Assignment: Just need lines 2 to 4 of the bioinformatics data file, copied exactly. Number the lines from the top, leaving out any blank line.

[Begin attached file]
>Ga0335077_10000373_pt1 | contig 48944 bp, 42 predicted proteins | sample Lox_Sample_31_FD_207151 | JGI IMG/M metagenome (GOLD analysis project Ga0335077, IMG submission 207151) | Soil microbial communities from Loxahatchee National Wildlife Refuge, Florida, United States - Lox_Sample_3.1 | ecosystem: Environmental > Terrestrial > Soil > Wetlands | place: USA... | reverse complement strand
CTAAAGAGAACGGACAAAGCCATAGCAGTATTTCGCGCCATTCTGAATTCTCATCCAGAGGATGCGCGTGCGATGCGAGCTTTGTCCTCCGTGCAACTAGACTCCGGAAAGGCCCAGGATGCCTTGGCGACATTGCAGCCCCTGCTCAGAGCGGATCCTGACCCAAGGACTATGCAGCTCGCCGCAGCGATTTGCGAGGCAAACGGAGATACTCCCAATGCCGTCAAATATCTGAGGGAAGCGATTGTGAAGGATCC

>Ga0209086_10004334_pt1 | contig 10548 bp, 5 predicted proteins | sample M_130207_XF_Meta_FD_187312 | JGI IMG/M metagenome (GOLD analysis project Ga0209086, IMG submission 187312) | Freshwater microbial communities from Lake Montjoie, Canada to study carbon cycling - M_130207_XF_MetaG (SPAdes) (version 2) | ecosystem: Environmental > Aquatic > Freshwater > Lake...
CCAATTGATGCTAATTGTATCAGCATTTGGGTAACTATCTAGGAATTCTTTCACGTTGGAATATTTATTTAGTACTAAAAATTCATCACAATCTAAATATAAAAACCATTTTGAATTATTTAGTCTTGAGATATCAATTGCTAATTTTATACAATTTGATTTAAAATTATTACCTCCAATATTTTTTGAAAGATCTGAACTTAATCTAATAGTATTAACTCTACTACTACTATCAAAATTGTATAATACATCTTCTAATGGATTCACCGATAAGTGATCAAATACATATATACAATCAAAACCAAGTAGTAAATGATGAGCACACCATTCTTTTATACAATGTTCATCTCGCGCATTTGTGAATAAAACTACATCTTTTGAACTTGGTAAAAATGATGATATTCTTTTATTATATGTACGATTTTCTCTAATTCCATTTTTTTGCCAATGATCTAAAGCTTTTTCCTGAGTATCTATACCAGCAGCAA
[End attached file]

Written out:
CTAAAGAGAACGGACAAAGCCATAGCAGTATTTCGCGCCATTCTGAATTCTCATCCAGAGGATGCGCGTGCGATGCGAGCTTTGTCCTCCGTGCAACTAGACTCCGGAAAGGCCCAGGATGCCTTGGCGACATTGCAGCCCCTGCTCAGAGCGGATCCTGACCCAAGGACTATGCAGCTCGCCGCAGCGATTTGCGAGGCAAACGGAGATACTCCCAATGCCGTCAAATATCTGAGGGAAGCGATTGTGAAGGATCC

>Ga0209086_10004334_pt1 | contig 10548 bp, 5 predicted proteins | sample M_130207_XF_Meta_FD_187312 | JGI IMG/M metagenome (GOLD analysis project Ga0209086, IMG submission 187312) | Freshwater microbial communities from Lake Montjoie, Canada to study carbon cycling - M_130207_XF_MetaG (SPAdes) (version 2) | ecosystem: Environmental > Aquatic > Freshwater > Lake...
CCAATTGATGCTAATTGTATCAGCATTTGGGTAACTATCTAGGAATTCTTTCACGTTGGAATATTTATTTAGTACTAAAAATTCATCACAATCTAAATATAAAAACCATTTTGAATTATTTAGTCTTGAGATATCAATTGCTAATTTTATACAATTTGATTTAAAATTATTACCTCCAATATTTTTTGAAAGATCTGAACTTAATCTAATAGTATTAACTCTACTACTACTATCAAAATTGTATAATACATCTTCTAATGGATTCACCGATAAGTGATCAAATACATATATACAATCAAAACCAAGTAGTAAATGATGAGCACACCATTCTTTTATACAATGTTCATCTCGCGCATTTGTGAATAAAACTACATCTTTTGAACTTGGTAAAAATGATGATATTCTTTTATTATATGTACGATTTTCTCTAATTCCATTTTTTTGCCAATGATCTAAAGCTTTTTCCTGAGTATCTATACCAGCAGCAA